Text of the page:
Feb. 13 (Bloomberg) -- The U.S. won commitments from 25 countries and the World Health Organization to work together on systems to better detect and combat outbreaks of infectious diseases such as H7N9 avian flu and Ebola virus.
The Obama administration plans to spend $40 million in 10 countries this year to upgrade laboratories and communications networks so outbreaks can be controlled more quickly, Thomas Frieden, director of the Centers for Disease Control and Prevention, said today in an interview. President Barack Obama will seek another $45 million next year to expand the program.
Infectious diseases account for about 1 in 4 deaths worldwide, according to the U.S. National Institutes of Health. While diseases such as Ebola and Severe Acute Respiratory Syndrome haven’t posed a threat to the U.S., lapses in other countries may allow an outbreak to spread rapidly, Frieden said.
“No country can protect itself solely within its borders,” Frieden said. “We’re all only as safe as the weakest link out there. This is an effort to essentially make the U.S. safer and make the world safer, to improve countries’ capacity to better find, stop and prevent health threats.”
Frieden and Kathleen Sebelius, the U.S. health secretary, held a videoconference today with the partners in the effort.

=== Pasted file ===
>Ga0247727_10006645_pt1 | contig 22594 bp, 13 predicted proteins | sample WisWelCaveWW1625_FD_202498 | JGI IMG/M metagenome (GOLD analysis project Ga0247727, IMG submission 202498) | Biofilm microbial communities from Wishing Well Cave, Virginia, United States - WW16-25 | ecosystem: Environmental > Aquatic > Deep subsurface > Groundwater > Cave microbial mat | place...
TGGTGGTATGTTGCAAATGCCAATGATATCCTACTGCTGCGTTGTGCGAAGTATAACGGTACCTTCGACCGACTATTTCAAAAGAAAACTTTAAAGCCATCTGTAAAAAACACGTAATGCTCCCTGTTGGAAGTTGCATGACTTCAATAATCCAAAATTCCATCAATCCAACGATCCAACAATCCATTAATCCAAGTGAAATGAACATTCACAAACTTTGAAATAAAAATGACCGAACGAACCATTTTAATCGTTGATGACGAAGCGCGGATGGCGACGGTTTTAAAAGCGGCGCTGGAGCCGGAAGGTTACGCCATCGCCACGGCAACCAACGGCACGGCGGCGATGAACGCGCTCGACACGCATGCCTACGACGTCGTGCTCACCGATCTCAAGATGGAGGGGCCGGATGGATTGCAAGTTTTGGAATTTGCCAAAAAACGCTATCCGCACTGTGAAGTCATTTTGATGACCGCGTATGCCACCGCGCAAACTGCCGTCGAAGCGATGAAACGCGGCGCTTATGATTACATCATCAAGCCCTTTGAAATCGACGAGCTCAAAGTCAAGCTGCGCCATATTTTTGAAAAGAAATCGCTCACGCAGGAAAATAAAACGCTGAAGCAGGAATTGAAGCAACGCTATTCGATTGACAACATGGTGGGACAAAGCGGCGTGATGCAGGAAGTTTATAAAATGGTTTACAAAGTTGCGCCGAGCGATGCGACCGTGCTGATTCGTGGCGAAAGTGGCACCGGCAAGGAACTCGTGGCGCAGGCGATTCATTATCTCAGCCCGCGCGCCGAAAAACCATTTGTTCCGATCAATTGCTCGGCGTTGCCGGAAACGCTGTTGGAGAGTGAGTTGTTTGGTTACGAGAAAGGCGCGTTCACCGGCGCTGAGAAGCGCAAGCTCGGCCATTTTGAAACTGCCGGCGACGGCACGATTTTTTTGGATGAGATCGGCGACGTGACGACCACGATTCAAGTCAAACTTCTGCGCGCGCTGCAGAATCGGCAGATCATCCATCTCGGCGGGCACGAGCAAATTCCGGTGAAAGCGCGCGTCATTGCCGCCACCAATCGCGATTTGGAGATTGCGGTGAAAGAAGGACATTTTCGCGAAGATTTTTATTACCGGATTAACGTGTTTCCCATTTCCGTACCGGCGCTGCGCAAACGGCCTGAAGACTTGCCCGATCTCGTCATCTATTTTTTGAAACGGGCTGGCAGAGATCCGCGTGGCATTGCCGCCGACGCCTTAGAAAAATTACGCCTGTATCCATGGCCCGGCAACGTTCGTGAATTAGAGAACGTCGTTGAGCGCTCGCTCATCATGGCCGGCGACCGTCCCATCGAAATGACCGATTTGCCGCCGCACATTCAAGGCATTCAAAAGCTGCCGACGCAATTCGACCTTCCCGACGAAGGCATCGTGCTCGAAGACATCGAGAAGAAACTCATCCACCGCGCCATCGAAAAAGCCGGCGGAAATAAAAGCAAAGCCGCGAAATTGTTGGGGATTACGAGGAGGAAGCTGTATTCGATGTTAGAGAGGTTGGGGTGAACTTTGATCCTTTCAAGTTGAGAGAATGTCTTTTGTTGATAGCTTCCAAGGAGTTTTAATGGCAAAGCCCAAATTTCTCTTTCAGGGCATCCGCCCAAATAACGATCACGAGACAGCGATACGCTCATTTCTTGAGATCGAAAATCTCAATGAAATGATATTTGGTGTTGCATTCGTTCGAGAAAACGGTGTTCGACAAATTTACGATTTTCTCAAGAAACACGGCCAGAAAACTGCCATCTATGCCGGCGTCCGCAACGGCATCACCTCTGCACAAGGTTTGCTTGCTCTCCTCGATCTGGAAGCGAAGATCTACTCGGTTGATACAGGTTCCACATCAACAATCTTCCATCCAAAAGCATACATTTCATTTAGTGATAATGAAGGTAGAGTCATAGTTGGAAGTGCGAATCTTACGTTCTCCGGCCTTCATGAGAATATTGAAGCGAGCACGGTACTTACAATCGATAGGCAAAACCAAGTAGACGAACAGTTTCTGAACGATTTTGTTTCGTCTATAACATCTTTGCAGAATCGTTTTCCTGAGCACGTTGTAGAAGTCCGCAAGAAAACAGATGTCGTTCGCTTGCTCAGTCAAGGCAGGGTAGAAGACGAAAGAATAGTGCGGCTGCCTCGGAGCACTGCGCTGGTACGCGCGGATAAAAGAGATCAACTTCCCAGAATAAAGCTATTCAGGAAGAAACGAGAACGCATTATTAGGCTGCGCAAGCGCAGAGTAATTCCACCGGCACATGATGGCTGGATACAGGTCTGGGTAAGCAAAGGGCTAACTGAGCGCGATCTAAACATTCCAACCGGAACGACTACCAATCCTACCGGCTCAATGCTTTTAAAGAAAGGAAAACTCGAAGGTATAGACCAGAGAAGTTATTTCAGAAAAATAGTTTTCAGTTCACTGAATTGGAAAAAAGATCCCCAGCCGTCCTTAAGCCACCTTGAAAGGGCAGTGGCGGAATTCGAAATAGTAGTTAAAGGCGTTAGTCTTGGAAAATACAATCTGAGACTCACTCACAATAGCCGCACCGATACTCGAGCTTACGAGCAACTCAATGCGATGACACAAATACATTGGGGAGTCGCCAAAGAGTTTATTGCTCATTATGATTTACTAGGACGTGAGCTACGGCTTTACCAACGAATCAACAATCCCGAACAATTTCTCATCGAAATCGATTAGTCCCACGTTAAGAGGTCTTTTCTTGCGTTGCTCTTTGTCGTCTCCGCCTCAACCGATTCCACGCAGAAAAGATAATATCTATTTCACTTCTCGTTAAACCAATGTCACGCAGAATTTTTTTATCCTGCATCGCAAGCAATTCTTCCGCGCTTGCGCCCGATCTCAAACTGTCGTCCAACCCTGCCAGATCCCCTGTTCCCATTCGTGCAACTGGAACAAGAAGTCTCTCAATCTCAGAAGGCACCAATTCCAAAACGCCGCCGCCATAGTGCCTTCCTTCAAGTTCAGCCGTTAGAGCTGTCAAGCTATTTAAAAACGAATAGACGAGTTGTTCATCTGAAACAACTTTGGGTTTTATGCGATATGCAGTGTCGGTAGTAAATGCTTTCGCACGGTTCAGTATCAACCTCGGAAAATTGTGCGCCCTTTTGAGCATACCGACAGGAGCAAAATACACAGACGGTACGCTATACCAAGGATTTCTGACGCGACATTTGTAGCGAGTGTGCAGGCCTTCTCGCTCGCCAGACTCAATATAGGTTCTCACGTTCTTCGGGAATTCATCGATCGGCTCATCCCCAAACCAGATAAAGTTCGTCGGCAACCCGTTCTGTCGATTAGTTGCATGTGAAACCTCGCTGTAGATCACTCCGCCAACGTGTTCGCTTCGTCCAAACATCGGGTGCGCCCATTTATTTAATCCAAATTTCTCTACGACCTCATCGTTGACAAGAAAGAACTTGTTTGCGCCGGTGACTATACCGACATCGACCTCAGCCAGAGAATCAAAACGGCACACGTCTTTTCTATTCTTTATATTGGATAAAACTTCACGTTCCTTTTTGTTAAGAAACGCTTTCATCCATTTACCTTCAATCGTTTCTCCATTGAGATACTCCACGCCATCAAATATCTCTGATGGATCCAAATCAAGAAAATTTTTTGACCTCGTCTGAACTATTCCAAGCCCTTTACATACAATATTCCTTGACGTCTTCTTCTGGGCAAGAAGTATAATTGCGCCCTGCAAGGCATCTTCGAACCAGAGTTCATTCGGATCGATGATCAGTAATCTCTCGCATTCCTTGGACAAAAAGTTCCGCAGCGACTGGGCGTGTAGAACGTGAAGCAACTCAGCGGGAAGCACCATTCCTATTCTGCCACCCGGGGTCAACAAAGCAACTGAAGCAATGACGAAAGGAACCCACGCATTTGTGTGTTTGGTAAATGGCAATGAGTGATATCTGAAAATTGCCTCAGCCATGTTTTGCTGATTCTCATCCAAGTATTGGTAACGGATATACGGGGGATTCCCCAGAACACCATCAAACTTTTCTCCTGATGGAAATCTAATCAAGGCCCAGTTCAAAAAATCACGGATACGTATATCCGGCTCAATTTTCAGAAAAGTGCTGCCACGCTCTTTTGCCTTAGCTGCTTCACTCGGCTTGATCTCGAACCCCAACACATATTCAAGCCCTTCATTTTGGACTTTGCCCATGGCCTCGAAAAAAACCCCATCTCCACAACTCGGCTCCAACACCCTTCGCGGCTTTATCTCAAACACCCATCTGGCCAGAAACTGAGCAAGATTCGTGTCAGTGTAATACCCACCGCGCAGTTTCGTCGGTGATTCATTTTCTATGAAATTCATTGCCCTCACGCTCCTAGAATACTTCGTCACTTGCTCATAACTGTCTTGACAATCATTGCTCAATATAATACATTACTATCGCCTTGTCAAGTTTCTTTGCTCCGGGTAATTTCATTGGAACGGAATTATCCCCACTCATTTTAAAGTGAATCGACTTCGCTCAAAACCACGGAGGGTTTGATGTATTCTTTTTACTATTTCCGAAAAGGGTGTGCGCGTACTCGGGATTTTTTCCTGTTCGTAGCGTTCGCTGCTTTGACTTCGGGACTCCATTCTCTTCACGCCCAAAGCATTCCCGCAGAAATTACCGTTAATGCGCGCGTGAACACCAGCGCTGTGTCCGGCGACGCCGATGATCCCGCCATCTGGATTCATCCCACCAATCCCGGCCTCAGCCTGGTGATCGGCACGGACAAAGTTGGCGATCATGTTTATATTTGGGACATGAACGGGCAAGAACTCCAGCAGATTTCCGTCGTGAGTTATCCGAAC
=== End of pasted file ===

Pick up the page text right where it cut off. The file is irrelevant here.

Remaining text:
While no other country made a specific financial commitment today, Frieden said, all the nations at the conference including China, Russia, France and the U.K. agreed to “accelerate progress and address not just the health sector but include security in health in new ways.”
“For the first time, really, we have a consensus on not only what are the threats, but what do we have to do to address them,” he said.
As an example, Frieden said Turkey’s government agreed to host a WHO office to respond to outbreaks in its region.
The agreement will also target emerging infections such as Middle East Respiratory Syndrome.
The 10 countries in line for the U.S. investment, which will be funded by the CDC and the Department of Defense, weren’t identified. The CDC plans to build on test projects last year in Uganda and Vietnam, where the agency helped the two nations’ health officials improve systems to detect and combat outbreaks of dangerous pathogens that include drug-resistant tuberculosis, Ebola virus and exotic flu strains.
In Uganda, CDC officials helped the country’s Ministry of Health upgrade laboratories where tissue samples would be tested in the event of an outbreak, and developed a system for local doctors to report cases of illness by text message, according to an article published in the CDC’s journal Morbidity and Mortality Weekly Report.
Uganda now is able to quickly transport tissue samples from rural outbreaks to a high-security lab in the capital, Kampala, by motorcycle courier and overnight mail, Frieden said. A mobile phone network-connected printer then texts lab results back to rural hospitals, he said.
“Ultimately every country in the world should have this kind of system,” Frieden said. The $40 million, he said, “is certainly enough to make a good start.”
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